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On Exhibiting Transnational Mobilities: Museum Display Decisions in “Gold Cloths of Sumatra”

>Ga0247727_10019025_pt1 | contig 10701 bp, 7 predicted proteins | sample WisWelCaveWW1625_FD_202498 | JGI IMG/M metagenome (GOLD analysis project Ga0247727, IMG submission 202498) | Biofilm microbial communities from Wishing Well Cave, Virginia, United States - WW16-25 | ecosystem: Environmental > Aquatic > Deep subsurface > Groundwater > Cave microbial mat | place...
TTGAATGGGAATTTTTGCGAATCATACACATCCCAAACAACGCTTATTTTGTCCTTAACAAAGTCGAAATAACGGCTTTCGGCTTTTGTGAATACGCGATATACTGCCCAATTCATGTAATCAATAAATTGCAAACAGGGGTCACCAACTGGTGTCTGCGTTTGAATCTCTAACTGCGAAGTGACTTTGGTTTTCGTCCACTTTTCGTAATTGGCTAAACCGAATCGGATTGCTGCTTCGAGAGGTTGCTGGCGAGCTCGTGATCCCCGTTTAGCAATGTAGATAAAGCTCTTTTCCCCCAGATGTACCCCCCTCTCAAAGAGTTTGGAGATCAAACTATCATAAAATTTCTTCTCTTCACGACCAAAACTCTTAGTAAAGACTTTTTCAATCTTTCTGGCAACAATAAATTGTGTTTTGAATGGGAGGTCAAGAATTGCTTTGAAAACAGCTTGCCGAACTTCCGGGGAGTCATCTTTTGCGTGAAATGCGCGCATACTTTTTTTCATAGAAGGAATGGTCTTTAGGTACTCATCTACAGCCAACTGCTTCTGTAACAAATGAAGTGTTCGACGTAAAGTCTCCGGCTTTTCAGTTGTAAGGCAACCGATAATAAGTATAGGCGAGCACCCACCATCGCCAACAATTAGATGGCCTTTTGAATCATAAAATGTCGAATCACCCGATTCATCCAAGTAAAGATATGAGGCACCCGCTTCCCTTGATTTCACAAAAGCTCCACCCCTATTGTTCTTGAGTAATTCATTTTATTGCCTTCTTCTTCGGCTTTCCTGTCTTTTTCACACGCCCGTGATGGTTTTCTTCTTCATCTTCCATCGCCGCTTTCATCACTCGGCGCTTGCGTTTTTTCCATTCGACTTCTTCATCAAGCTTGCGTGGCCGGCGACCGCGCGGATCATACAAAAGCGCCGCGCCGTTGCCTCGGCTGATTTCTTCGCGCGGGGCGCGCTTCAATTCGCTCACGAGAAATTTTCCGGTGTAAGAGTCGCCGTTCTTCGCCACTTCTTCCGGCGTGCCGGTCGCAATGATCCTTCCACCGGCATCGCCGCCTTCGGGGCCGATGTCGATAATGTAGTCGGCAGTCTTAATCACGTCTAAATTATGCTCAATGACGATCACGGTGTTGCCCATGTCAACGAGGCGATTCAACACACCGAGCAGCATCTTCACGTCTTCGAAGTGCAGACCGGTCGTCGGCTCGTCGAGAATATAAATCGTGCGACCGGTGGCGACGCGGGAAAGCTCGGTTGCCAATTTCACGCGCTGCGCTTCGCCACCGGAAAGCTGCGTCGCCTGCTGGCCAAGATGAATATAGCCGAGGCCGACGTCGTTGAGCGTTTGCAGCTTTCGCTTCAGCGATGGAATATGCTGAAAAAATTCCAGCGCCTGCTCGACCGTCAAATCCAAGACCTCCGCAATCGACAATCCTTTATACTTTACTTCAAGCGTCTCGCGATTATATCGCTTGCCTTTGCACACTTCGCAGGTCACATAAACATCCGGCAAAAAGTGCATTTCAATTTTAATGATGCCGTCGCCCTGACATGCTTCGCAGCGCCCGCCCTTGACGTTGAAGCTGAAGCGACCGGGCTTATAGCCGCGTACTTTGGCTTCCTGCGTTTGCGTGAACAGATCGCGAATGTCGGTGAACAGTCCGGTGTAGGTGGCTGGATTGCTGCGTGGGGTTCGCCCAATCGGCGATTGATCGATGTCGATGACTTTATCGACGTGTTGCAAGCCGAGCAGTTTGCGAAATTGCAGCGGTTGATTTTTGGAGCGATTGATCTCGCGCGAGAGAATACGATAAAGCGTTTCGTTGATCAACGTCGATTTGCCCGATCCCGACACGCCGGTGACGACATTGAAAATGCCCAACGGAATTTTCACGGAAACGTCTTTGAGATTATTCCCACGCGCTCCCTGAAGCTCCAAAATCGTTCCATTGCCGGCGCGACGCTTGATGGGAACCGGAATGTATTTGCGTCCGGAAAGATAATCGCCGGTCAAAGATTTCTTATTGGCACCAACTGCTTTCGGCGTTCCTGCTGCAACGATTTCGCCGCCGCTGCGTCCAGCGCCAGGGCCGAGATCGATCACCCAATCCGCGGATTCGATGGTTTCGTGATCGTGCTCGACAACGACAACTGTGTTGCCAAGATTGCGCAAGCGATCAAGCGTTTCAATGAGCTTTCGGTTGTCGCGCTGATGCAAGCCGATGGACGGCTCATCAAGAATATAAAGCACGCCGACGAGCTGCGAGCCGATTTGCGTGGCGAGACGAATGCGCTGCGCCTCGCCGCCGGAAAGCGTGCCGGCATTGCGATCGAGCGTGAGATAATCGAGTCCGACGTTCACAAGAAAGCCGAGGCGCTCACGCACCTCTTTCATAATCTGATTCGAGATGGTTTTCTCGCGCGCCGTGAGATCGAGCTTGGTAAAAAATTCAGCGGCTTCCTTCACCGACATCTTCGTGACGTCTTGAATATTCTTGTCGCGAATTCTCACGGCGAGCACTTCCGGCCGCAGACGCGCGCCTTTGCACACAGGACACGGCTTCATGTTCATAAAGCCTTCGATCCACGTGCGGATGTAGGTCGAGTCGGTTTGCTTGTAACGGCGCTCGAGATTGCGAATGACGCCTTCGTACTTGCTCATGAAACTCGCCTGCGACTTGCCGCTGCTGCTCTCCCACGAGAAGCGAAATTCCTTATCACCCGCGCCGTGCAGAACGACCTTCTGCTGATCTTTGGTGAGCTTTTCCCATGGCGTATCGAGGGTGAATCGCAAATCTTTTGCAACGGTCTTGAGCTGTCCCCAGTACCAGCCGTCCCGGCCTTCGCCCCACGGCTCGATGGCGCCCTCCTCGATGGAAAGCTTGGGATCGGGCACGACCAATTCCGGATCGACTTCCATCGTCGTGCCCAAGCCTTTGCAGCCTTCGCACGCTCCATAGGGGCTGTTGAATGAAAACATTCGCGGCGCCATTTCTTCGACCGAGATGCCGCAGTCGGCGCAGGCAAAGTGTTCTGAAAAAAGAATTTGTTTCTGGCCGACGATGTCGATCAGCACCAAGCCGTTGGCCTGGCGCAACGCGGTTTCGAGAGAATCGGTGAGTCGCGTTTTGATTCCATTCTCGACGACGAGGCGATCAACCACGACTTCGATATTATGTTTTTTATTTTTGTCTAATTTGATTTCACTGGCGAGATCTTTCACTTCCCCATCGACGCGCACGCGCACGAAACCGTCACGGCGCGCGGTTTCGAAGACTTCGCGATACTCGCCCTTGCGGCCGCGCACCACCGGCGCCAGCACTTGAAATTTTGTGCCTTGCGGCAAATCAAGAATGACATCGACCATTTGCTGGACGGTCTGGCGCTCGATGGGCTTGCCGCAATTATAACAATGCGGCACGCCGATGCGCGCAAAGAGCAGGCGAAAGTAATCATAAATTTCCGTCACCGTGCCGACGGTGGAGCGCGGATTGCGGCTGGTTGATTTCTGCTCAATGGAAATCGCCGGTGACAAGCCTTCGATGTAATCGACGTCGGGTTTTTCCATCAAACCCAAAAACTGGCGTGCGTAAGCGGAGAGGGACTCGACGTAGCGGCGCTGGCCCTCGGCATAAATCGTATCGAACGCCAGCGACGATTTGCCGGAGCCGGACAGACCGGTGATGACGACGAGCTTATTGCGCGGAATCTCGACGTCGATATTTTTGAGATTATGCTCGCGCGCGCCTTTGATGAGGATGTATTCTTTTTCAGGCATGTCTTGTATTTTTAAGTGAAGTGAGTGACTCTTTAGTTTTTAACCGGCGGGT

Scholarship on the new “mobilities” paradigm from sociology and cultural geography has much to offer anthropologist curators and other museum professionals seeking to conceptualize and design exhibitions on ritual objects that are “on the move”—that is, ceremonial things such as Sumatran textiles (the focus here) that have long histories of crossing ethnic group, social class, and national borders. These ritual goods are often crucial sites for constructing both “indigeneity” and national identities through aesthetic references to imagined pasts. These ceremonial goods also carry symbolic weight as collectible art within widely internationalized circuits of exchange among major collectors and museums. These objects' travels through these realms of value and renown make them eminently open to mobilities research approaches—and to exhibition designs shaped by that literature. This essay offers a case study of a college gallery exhibition on gold thread songket textiles whose display design was inspired by mobilities research. [mobilities paradigm, exhibition design, textiles, Southeast Asia]